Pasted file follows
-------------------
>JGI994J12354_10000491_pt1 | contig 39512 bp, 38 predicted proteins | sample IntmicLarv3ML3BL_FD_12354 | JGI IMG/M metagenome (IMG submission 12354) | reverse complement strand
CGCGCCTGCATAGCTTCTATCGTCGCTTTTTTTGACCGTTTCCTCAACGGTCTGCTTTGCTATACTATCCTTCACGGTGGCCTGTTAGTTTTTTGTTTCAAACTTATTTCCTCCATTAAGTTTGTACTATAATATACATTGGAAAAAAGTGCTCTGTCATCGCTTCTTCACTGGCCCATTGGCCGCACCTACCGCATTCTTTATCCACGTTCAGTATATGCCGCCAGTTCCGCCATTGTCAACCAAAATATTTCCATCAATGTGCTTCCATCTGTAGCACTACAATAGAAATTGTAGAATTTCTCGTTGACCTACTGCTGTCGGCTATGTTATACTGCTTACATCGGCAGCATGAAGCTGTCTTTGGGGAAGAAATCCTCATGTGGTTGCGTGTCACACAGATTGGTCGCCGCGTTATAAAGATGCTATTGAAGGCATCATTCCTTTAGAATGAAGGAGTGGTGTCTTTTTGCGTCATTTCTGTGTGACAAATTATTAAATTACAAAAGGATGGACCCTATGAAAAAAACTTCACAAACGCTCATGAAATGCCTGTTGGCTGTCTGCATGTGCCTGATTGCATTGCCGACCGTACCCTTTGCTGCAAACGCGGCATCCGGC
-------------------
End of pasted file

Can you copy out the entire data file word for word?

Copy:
>JGI994J12354_10000491_pt1 | contig 39512 bp, 38 predicted proteins | sample IntmicLarv3ML3BL_FD_12354 | JGI IMG/M metagenome (IMG submission 12354) | reverse complement strand
CGCGCCTGCATAGCTTCTATCGTCGCTTTTTTTGACCGTTTCCTCAACGGTCTGCTTTGCTATACTATCCTTCACGGTGGCCTGTTAGTTTTTTGTTTCAAACTTATTTCCTCCATTAAGTTTGTACTATAATATACATTGGAAAAAAGTGCTCTGTCATCGCTTCTTCACTGGCCCATTGGCCGCACCTACCGCATTCTTTATCCACGTTCAGTATATGCCGCCAGTTCCGCCATTGTCAACCAAAATATTTCCATCAATGTGCTTCCATCTGTAGCACTACAATAGAAATTGTAGAATTTCTCGTTGACCTACTGCTGTCGGCTATGTTATACTGCTTACATCGGCAGCATGAAGCTGTCTTTGGGGAAGAAATCCTCATGTGGTTGCGTGTCACACAGATTGGTCGCCGCGTTATAAAGATGCTATTGAAGGCATCATTCCTTTAGAATGAAGGAGTGGTGTCTTTTTGCGTCATTTCTGTGTGACAAATTATTAAATTACAAAAGGATGGACCCTATGAAAAAAACTTCACAAACGCTCATGAAATGCCTGTTGGCTGTCTGCATGTGCCTGATTGCATTGCCGACCGTACCCTTTGCTGCAAACGCGGCATCCGGC